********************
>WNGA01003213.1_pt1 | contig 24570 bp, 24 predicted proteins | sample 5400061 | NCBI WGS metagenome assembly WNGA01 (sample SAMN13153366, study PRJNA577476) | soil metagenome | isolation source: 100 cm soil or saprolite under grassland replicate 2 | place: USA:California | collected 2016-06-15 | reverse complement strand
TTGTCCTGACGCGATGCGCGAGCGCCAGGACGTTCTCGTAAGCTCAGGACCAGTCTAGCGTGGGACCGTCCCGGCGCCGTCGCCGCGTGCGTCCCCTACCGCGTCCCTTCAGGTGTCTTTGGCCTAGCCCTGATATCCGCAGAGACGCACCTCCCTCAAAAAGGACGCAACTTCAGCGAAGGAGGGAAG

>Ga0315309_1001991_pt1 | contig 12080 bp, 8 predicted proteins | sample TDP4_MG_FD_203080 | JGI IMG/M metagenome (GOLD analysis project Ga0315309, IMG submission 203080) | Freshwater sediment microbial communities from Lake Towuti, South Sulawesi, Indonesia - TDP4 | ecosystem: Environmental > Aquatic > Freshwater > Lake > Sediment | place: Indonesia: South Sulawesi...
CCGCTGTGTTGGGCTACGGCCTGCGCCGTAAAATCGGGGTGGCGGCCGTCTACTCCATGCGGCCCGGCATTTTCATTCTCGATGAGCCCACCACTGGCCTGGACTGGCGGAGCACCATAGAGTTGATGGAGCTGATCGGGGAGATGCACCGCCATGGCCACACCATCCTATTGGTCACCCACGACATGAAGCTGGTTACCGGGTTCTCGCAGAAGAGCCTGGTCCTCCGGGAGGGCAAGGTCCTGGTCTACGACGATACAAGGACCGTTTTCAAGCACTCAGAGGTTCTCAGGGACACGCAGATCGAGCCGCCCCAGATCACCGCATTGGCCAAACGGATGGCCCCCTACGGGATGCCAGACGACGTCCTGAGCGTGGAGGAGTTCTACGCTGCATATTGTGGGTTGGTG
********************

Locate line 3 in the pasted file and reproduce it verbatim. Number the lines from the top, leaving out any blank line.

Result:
>Ga0315309_1001991_pt1 | contig 12080 bp, 8 predicted proteins | sample TDP4_MG_FD_203080 | JGI IMG/M metagenome (GOLD analysis project Ga0315309, IMG submission 203080) | Freshwater sediment microbial communities from Lake Towuti, South Sulawesi, Indonesia - TDP4 | ecosystem: Environmental > Aquatic > Freshwater > Lake > Sediment | place: Indonesia: South Sulawesi...